Types of Hearings

Absolute Discharge

The Board may discharge a person from imprisonment (411) or parole supervision (414) prior to the sentence expiration date or prior to the expiration of parole. Community Corrections, a Division of the Department of Corrections, may recommend a 414 to the Board because of exceptional performance while under supervision.

Commutation of Sentence

A commutation of sentence is a change or modification of a sentence imposed by the court. The Governor may only grant a commutation of sentence upon recommendation of the Board (A.R.S. §31-402). Applications for a Commutation are available on this website in the "Forms" section. Completed applications should be sent to the Department of Corrections, Time Comp Division, 701 E Jefferson Street, Phoenix, Arizona 85007. Applications sent directly to the Board of Executive Clemency will be returned to the originator. Only those applications certified as eligible by DOC will be forwarded to the Board for consideration and scheduling.

Phase I Commutation Hearing

The Phase I Hearing is an in-absentia hearing at the Board office. The Board will vote to either move the matter forward to a Phase II hearing or deny any further action. Members of the public, victims, inmate's family and supporters, etc. are permitted to attend the Phase I hearing but there is no “call to the public” for testimony to the Board.  The order of hearings is set by the panel chairperson on the day of the hearing. Members of the public, including attorneys, may attend and observe a Phase I hearing but will not be permitted to speak. Only the board members will discuss the application and make a determination of action by vote. During the Phase I hearing, members discuss the inmate’s information provided in the application itself, sentencing documentation, Presentence Investigation Report, past criminal history, facts of the offense(s) presented to the court, plea agreement if applicable, institutional behavior record, and any other documents provided by officials and/or interested parties. It is the responsibility of the applicant to submit any and all programming, educational or other treatment documentation that he/she wishes to have considered by the Board. After carefully discussing the matter, the members will vote to determine if the application should be elevated to a Phase II hearing.

Phase II Commutation Hearing

A Phase II Commutation Hearing is a hearing normally conducted with the inmate present via telephone or video conferencing. In some cases a Phase II Hearing may be conducted at a state institution with the inmate in attendance. The Board will vote to either deny further action on the Commutation Request or will recommend a reduction of sentence to the Governor. The Governor cannot consider a Commutation of Sentence without a recommendation from the Board. If the Board does recommend a reduction in sentence and the vote of the Board is unanimous the Governor must make a determination on the Board's recommendation within 90 days. If the Board recommends a reduction in sentence but the vote of the Board is not unanimous then the Governor will make the final decision on the Commutation Request at their convenience. The time of a scheduled hearing, on the scheduled hearing day, is determined in cooperation with the Department of Corrections and is based on their security concerns.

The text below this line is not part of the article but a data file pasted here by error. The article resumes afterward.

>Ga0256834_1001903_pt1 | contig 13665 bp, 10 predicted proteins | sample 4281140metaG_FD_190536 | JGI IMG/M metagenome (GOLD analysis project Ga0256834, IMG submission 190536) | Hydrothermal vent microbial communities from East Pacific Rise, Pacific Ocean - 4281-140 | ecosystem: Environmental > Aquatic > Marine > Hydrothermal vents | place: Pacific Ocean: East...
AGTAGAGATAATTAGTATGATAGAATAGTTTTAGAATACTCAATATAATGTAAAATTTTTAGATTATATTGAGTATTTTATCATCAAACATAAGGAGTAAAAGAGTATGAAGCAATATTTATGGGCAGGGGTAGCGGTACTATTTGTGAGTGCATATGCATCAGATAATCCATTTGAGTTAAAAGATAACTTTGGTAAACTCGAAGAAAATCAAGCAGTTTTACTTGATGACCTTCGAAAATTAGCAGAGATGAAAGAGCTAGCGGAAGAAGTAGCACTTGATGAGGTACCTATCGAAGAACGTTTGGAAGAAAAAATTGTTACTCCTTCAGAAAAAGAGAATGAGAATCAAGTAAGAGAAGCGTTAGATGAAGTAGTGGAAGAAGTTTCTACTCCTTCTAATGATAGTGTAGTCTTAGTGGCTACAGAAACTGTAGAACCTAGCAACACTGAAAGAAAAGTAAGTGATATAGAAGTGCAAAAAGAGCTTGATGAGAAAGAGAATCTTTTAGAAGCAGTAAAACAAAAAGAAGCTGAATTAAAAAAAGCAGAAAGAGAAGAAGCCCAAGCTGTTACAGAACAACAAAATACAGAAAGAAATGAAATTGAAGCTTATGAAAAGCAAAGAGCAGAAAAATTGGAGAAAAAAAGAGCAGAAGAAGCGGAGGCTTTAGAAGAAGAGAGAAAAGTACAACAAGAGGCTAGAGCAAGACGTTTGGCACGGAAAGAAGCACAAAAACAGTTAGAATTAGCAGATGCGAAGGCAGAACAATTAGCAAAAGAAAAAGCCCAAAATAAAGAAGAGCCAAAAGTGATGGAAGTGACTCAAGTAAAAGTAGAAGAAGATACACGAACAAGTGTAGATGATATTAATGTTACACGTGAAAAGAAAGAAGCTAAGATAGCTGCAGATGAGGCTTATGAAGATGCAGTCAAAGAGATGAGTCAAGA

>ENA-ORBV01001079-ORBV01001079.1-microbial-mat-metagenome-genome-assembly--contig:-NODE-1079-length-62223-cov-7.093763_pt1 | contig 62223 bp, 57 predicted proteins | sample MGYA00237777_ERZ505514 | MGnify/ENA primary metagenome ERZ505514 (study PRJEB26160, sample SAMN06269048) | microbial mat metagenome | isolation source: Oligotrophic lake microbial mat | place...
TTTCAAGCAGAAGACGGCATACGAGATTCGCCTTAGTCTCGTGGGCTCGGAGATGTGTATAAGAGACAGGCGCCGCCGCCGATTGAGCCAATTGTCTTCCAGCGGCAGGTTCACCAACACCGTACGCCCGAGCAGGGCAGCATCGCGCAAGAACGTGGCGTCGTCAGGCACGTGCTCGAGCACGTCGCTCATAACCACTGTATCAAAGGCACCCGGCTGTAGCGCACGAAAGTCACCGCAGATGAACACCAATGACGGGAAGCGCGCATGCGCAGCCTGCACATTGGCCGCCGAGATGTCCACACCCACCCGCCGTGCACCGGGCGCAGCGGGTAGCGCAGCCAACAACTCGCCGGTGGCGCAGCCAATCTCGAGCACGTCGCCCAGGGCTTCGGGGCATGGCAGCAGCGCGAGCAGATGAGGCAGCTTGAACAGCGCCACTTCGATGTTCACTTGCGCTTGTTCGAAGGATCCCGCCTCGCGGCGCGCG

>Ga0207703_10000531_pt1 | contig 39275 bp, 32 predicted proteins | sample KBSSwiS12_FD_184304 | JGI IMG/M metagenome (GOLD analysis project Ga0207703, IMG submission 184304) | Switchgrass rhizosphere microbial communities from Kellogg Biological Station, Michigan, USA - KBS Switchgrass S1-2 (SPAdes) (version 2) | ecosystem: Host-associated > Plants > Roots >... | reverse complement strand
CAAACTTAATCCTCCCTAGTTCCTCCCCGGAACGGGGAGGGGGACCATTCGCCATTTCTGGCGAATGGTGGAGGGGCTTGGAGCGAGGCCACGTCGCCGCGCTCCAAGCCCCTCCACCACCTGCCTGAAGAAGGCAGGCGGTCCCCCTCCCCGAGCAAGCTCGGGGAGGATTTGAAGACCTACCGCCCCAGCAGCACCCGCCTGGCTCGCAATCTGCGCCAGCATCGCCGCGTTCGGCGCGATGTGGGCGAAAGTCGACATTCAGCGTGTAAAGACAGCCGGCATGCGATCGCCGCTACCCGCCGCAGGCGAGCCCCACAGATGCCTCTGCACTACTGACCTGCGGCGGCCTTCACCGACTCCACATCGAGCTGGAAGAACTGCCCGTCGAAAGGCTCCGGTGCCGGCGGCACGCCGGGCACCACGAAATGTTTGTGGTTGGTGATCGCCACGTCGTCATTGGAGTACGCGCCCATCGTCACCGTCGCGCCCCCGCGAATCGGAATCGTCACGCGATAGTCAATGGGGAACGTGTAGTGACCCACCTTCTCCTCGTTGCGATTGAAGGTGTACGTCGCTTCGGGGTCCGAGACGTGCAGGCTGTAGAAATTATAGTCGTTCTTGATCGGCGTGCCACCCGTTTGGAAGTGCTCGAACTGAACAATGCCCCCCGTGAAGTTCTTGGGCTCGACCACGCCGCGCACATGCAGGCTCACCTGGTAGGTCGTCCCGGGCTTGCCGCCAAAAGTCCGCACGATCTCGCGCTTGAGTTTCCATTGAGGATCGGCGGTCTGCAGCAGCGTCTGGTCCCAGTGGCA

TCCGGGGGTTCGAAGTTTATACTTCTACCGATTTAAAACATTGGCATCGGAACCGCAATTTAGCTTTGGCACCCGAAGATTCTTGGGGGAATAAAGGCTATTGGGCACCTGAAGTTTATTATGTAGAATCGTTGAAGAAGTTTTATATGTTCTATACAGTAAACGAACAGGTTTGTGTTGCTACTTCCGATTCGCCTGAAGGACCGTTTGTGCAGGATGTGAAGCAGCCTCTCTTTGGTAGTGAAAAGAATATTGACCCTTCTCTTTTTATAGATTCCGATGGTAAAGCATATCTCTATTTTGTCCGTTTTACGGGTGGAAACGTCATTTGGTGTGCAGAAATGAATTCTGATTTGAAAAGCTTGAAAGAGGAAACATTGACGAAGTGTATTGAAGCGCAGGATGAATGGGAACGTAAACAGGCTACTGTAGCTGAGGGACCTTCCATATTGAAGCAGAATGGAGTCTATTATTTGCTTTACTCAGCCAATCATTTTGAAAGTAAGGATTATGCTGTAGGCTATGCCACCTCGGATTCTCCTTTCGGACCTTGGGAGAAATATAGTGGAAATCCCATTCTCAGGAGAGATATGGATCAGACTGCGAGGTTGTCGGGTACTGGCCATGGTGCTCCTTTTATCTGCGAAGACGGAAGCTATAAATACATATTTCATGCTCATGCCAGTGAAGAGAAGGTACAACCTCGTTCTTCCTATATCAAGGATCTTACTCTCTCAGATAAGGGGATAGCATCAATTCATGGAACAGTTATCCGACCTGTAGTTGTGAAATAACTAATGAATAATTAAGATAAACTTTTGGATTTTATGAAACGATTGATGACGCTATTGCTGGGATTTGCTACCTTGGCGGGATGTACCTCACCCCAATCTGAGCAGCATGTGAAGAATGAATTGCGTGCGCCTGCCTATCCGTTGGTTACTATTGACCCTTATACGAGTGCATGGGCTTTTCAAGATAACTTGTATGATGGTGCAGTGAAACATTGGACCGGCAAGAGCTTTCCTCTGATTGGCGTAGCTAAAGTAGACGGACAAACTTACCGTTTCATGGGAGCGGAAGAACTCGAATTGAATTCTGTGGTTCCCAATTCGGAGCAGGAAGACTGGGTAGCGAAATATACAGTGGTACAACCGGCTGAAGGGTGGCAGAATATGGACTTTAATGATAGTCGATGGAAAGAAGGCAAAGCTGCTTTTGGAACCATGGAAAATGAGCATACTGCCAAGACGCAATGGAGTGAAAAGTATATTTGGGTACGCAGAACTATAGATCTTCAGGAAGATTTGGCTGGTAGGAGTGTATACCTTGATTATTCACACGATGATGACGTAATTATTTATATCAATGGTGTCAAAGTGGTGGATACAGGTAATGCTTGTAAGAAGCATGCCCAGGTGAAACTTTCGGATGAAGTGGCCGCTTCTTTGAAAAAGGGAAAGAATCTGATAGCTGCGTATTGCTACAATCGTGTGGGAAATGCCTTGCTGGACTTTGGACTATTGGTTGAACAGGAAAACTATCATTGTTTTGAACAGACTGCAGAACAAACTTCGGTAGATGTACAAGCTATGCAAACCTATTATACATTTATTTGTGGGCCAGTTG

General Parole 412.A

A conditional release from incarceration which entitles the parolee to serve the remainder of the parolee's term outside the confines of a penal institution so long as the parolee satisfactorily complies with all the terms and conditions of their release and supervision requirements.

Home Arrest

A program for those inmates who are eligible to complete their prison sentence in the community. The Home Arrest program is a restrictive program using active electronic monitoring surveillance and the supervision of a Home Arrest officer. A person in the Home Arrest program is under inmate status and subject to all of the rules and regulations of the Department of Corrections. Except for authorized movements out of the residence, such as employment or mandated treatment programming, the inmate is confined to his residence.


An act of grace, which absolves the convicted felon of the legal consequences of their crime and conviction. The Governor cannot grant a pardon unless the Board (A.R.S §31-402) has first recommended it. The Pardon application packet is not available through this website. You must request this packet from the Board office.


Parole to a Consecutive Sentence or Another Jurisdiction 412.b

A mechanism to parole an inmate to a consecutive sentence to be served at an institution in this state or in another jurisdiction.


A delay or temporary suspension of the carrying out of punishment. The Governor may only grant a reprieve upon recommendation of the Board (A.R.S. §31-402).

Work Furlough

A release from prison, which allows the inmate to maintain gainful employment and pay restitution to the victim of the inmate's offense.